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Environ Health Perspect. May 2008; 116(5): A215.
PMCID: PMC2367673
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PAHs from the Inside Out: Birth Outcomes Vary among Ethnic Groups in NYC

In humans, the developmental hazards associated with exposure to urban ambient air pollution, particularly polycyclic aromatic hydrocarbons (PAHs), continue to be debated. PAHs are formed during the incomplete burning of fossil fuels, wood, and tobacco products, with high levels found in automobile exhaust and industrial emissions. This month, researchers at Columbia University report that prenatal exposure to PAHs affects birth outcomes differently in pregnant African-American and Dominican women [EHP 116:658–665; Choi et al.].

Previously the same group showed that approximately 40% of the children studied had in utero DNA damage as a result of exposure to air pollution from fossil fuel combustion. The same group has also examined the link between prenatal exposure to airborne PAHs and intrauterine growth restriction, a condition in which the fetus is smaller than expected for the length of pregnancy, and has shown a relationship between prenatal exposure to PAHs and reduced birth weight in African Americans in New York City and whites in Krakow, Poland.

In the current prospective study, the team recruited women from local prenatal care clinics in New York City. The women lived in three neighborhoods served by Columbia’s Mailman School of Public Health. The target population was limited to women aged 18–35 who did not use tobacco products or illicit drugs; did not have diabetes, hypertension, or known HIV; and had started prenatal care by the twentieth week of pregnancy.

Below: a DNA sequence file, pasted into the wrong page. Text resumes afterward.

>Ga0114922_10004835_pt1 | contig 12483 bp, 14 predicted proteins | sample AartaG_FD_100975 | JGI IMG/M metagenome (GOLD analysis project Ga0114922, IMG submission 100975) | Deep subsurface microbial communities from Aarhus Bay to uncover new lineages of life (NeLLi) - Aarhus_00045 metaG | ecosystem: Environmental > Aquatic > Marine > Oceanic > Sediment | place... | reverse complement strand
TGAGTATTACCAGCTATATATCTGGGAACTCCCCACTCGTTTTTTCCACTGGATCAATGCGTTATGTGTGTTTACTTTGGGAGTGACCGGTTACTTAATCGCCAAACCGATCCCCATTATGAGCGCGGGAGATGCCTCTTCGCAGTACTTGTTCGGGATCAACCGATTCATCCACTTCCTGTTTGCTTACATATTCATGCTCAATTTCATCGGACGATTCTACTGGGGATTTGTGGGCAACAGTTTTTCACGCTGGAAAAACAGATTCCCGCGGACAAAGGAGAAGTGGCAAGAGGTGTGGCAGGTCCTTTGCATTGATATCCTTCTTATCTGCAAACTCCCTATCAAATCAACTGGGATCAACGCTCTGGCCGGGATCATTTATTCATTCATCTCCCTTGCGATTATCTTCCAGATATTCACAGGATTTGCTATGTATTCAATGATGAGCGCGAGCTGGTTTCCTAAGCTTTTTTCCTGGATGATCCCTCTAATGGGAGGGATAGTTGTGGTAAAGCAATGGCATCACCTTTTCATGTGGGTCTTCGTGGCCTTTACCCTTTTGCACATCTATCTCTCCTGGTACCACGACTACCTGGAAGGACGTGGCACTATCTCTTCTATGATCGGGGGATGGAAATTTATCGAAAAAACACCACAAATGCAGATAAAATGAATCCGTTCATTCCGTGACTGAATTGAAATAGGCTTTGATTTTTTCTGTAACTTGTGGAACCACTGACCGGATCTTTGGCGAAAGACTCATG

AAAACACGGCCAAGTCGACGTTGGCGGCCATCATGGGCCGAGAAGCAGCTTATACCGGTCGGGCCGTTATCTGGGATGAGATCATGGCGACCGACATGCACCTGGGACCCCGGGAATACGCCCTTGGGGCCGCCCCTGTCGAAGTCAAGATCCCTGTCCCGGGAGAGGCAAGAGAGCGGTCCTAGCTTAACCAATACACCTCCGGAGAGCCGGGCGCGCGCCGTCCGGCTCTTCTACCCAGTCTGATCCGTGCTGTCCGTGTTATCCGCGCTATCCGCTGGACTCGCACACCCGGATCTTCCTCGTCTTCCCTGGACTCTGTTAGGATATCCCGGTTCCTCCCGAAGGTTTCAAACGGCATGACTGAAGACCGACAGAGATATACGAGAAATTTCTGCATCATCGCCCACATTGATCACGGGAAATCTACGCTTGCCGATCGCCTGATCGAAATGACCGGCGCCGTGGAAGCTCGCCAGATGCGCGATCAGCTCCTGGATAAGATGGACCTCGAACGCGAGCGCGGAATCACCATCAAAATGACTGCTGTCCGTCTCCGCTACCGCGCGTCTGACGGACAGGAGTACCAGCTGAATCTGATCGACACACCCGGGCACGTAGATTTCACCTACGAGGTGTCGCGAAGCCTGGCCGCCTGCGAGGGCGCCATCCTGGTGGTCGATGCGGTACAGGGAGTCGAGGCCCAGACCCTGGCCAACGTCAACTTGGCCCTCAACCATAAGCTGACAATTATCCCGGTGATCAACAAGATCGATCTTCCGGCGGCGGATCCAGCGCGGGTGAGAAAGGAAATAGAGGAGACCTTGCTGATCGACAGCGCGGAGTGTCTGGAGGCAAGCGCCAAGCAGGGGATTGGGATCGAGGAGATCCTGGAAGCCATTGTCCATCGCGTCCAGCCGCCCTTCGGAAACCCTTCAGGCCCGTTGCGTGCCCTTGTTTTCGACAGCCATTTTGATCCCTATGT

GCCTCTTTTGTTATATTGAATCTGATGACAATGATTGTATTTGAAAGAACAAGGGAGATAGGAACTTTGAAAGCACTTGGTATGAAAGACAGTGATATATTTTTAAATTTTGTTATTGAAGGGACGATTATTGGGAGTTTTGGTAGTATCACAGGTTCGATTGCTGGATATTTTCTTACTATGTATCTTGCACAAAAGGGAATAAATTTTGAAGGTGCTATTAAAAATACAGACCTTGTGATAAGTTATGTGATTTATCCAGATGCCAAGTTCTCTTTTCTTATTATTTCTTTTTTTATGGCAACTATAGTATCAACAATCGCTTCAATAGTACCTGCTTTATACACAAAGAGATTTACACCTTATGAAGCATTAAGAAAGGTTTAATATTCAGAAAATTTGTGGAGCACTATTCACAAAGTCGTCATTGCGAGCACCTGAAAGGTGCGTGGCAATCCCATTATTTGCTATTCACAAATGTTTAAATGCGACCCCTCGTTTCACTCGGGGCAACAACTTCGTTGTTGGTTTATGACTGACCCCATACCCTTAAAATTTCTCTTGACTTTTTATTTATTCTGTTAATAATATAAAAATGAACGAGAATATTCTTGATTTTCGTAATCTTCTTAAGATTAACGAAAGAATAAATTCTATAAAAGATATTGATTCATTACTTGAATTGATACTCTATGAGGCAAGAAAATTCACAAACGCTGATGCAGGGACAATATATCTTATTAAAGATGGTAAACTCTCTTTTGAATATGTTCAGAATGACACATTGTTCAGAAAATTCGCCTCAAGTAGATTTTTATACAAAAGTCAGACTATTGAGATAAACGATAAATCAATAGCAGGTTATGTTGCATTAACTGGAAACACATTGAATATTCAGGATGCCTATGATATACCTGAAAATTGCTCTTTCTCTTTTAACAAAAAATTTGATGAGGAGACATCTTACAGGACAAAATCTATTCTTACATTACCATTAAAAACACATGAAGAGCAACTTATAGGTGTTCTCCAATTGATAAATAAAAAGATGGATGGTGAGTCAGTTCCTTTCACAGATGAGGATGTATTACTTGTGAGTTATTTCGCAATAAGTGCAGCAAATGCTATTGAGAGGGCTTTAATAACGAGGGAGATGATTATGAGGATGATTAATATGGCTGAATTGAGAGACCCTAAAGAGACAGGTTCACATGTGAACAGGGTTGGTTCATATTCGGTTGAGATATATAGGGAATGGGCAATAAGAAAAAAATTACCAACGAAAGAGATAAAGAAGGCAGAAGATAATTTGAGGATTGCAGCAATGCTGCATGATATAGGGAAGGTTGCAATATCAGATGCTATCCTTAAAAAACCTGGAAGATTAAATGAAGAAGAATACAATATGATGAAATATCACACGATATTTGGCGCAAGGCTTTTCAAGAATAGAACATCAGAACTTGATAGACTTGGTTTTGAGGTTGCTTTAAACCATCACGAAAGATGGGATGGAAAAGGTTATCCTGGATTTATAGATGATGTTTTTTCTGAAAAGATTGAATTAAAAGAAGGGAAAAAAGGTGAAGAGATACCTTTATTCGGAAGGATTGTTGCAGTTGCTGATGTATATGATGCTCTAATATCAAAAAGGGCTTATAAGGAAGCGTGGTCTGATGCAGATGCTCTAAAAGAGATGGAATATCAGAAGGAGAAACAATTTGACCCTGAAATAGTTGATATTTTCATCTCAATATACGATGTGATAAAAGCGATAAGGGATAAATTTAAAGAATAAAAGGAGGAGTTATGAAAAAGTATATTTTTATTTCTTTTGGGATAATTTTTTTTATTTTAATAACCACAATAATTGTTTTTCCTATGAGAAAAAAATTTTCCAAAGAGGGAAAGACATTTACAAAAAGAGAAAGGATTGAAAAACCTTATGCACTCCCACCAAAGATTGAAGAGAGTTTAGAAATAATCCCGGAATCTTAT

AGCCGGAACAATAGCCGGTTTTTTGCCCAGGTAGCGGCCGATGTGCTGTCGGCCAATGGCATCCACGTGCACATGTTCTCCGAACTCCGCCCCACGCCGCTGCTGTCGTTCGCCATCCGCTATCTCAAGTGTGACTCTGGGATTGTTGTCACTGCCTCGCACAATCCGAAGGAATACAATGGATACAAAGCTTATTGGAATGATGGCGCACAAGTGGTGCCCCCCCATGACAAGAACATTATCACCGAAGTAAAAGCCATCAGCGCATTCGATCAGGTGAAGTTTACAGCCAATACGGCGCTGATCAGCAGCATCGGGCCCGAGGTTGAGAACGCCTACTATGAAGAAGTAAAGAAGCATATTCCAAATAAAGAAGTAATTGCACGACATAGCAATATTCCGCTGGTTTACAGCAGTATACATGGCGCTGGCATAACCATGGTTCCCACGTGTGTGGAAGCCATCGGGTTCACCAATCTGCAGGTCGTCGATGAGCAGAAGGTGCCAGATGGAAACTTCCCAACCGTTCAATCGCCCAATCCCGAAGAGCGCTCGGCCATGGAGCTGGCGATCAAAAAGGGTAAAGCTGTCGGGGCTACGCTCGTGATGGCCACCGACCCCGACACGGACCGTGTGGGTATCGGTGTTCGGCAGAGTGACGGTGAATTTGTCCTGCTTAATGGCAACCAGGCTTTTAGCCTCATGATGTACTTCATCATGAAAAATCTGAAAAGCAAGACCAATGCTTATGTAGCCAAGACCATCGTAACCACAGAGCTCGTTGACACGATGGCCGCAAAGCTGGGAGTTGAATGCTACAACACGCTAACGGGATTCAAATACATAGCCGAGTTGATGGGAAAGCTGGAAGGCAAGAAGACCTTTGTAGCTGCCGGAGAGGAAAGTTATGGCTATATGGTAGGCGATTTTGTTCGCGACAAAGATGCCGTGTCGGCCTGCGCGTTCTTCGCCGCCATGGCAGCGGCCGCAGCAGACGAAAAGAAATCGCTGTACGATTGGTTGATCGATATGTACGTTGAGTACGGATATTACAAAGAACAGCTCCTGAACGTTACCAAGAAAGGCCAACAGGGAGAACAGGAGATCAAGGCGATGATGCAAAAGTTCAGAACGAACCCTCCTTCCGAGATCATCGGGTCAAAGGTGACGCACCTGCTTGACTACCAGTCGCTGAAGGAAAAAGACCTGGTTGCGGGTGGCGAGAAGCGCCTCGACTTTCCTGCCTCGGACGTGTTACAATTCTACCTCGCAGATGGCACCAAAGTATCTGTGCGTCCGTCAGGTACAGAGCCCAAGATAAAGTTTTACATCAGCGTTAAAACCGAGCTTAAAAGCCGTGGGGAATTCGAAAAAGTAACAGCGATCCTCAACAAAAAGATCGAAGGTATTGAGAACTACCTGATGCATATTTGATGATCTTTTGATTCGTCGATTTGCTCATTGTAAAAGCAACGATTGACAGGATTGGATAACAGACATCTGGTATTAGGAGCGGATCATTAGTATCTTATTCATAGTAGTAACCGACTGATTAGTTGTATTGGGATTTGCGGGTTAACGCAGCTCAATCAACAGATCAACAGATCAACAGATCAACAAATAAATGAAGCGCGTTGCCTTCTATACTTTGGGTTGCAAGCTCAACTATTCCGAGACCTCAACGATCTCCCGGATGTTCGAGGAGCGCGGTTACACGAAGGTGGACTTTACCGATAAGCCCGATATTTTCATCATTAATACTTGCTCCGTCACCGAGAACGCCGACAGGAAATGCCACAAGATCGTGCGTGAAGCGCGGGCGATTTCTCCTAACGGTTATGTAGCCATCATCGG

The researchers interviewed each woman in the last trimester of pregnancy, in her home, to obtain information on health, lifestyle, and exposure history. They also gave each woman a small backpack containing an air monitor for measuring PAH exposure. The personal air monitor operated continuously over a 48-hour period at 4 L per minute to simulate normal lung capacity, collecting particulate and semivolatile vapor and aerosol PAHs. Filters were replaced every 48 hours and analyzed for pyrene and carcinogenic PAHs, including benzo[a]pyrene (BaP), which has been associated with adverse reproductive and developmental effects in laboratory animals and humans.

The investigators collected birth outcome information from medical records, including gestational age, which was estimated by attending clinicians and validated by sonogram. The analysis included 616 mother–child pairs. The results showed universal and variable personal exposure to PAHs, with a mean exposure to BaP (0.368 ng/m3) consistent with the ambient BaP level in New York City.

Among African Americans, prenatal PAH exposure increased the risk of preterm delivery and the likelihood of infants being born small for gestational age (SGA; meaning birth weight is below the tenth percentile of babies of the same gestational age). As prenatal PAH exposure increased, so did cephalization index, a ratio of head circumference to birth weight that can presage developmental problems later in childhood.

Among Dominicans, there was no association between airborne PAH exposure and significant increase in risk of SGA, reduced birth weight ratio, increased cephalization index, or preterm delivery. This could reflect healthful cultural practices among recent Dominican immigrants such as more nutritious diets and more supportive social networks. The possible health-protective effects of the Dominicans’ cultural habits and the specific factors underlying the greater vulnerability of the African-American subjects warrant further study.


Articles from Environmental Health Perspectives are provided here courtesy of National Institute of Environmental Health Science

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